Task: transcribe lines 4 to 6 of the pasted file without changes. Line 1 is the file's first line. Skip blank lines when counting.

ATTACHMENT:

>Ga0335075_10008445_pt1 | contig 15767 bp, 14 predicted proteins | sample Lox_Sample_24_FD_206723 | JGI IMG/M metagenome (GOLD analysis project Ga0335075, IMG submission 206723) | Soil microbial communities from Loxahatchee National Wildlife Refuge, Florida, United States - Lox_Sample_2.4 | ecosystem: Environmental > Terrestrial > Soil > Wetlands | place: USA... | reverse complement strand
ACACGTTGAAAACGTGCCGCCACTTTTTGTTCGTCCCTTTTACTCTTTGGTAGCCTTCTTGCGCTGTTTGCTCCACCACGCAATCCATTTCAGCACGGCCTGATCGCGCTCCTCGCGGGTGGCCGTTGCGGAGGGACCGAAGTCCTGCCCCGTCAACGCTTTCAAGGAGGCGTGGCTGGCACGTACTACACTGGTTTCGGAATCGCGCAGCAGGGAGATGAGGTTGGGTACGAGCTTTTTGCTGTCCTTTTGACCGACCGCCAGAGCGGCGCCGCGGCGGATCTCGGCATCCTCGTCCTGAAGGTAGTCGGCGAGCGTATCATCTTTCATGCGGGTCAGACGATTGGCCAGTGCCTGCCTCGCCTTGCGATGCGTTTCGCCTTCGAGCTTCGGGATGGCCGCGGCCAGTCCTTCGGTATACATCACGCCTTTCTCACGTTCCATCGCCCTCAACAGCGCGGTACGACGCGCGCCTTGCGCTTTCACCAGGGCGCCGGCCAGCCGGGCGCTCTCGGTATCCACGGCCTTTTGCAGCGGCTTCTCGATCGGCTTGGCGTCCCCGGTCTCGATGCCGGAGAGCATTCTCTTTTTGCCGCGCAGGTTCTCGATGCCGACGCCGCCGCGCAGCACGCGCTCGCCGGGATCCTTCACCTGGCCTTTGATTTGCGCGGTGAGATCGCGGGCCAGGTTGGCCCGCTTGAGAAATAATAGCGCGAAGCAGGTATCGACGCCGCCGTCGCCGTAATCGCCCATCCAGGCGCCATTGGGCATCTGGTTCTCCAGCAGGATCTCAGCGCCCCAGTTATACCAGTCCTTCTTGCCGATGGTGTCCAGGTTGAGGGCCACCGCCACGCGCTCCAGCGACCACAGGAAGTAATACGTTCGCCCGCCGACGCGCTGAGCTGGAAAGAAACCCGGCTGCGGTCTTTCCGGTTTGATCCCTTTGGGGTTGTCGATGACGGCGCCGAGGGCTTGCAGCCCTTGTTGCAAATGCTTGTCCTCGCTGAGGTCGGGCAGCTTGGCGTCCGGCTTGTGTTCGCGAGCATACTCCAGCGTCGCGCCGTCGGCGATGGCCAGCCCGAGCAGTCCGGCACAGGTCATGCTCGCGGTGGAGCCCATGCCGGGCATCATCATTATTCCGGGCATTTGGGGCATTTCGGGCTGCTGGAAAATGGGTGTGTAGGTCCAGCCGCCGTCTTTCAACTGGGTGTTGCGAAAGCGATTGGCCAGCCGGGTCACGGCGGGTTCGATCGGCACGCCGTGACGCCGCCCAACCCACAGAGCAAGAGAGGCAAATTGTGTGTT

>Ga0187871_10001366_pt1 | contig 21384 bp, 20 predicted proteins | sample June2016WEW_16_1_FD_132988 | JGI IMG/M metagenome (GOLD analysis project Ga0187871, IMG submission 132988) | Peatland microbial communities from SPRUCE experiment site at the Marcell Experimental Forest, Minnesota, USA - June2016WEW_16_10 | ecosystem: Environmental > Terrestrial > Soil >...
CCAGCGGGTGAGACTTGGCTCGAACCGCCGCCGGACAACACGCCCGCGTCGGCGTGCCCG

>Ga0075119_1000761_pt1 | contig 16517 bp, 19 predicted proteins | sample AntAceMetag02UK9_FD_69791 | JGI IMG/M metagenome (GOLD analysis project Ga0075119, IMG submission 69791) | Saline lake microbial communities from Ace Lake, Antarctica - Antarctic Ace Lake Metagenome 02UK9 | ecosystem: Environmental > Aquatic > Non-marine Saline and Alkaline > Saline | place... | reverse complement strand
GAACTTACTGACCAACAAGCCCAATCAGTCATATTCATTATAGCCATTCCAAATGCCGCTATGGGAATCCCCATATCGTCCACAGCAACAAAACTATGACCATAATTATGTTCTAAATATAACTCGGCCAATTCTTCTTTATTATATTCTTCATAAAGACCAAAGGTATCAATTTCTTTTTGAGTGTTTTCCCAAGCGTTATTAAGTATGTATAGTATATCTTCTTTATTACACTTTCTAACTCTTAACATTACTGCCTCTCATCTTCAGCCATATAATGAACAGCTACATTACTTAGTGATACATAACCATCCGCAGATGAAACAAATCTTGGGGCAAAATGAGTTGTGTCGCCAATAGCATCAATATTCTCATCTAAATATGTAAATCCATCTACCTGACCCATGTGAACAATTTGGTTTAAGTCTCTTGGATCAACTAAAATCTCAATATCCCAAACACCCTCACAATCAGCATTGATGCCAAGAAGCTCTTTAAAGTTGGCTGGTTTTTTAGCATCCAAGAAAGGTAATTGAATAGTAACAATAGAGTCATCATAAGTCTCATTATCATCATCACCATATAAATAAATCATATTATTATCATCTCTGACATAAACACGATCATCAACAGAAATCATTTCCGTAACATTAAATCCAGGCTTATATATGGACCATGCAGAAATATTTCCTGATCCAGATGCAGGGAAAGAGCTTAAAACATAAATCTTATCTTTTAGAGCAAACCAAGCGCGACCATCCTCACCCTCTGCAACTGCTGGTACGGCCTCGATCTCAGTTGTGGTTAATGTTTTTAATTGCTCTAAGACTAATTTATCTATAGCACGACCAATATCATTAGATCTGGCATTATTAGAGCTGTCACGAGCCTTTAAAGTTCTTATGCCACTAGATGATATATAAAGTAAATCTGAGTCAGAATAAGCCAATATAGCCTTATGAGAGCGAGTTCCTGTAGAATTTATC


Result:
CCAGCGGGTGAGACTTGGCTCGAACCGCCGCCGGACAACACGCCCGCGTCGGCGTGCCCG

>Ga0075119_1000761_pt1 | contig 16517 bp, 19 predicted proteins | sample AntAceMetag02UK9_FD_69791 | JGI IMG/M metagenome (GOLD analysis project Ga0075119, IMG submission 69791) | Saline lake microbial communities from Ace Lake, Antarctica - Antarctic Ace Lake Metagenome 02UK9 | ecosystem: Environmental > Aquatic > Non-marine Saline and Alkaline > Saline | place... | reverse complement strand
GAACTTACTGACCAACAAGCCCAATCAGTCATATTCATTATAGCCATTCCAAATGCCGCTATGGGAATCCCCATATCGTCCACAGCAACAAAACTATGACCATAATTATGTTCTAAATATAACTCGGCCAATTCTTCTTTATTATATTCTTCATAAAGACCAAAGGTATCAATTTCTTTTTGAGTGTTTTCCCAAGCGTTATTAAGTATGTATAGTATATCTTCTTTATTACACTTTCTAACTCTTAACATTACTGCCTCTCATCTTCAGCCATATAATGAACAGCTACATTACTTAGTGATACATAACCATCCGCAGATGAAACAAATCTTGGGGCAAAATGAGTTGTGTCGCCAATAGCATCAATATTCTCATCTAAATATGTAAATCCATCTACCTGACCCATGTGAACAATTTGGTTTAAGTCTCTTGGATCAACTAAAATCTCAATATCCCAAACACCCTCACAATCAGCATTGATGCCAAGAAGCTCTTTAAAGTTGGCTGGTTTTTTAGCATCCAAGAAAGGTAATTGAATAGTAACAATAGAGTCATCATAAGTCTCATTATCATCATCACCATATAAATAAATCATATTATTATCATCTCTGACATAAACACGATCATCAACAGAAATCATTTCCGTAACATTAAATCCAGGCTTATATATGGACCATGCAGAAATATTTCCTGATCCAGATGCAGGGAAAGAGCTTAAAACATAAATCTTATCTTTTAGAGCAAACCAAGCGCGACCATCCTCACCCTCTGCAACTGCTGGTACGGCCTCGATCTCAGTTGTGGTTAATGTTTTTAATTGCTCTAAGACTAATTTATCTATAGCACGACCAATATCATTAGATCTGGCATTATTAGAGCTGTCACGAGCCTTTAAAGTTCTTATGCCACTAGATGATATATAAAGTAAATCTGAGTCAGAATAAGCCAATATAGCCTTATGAGAGCGAGTTCCTGTAGAATTTATC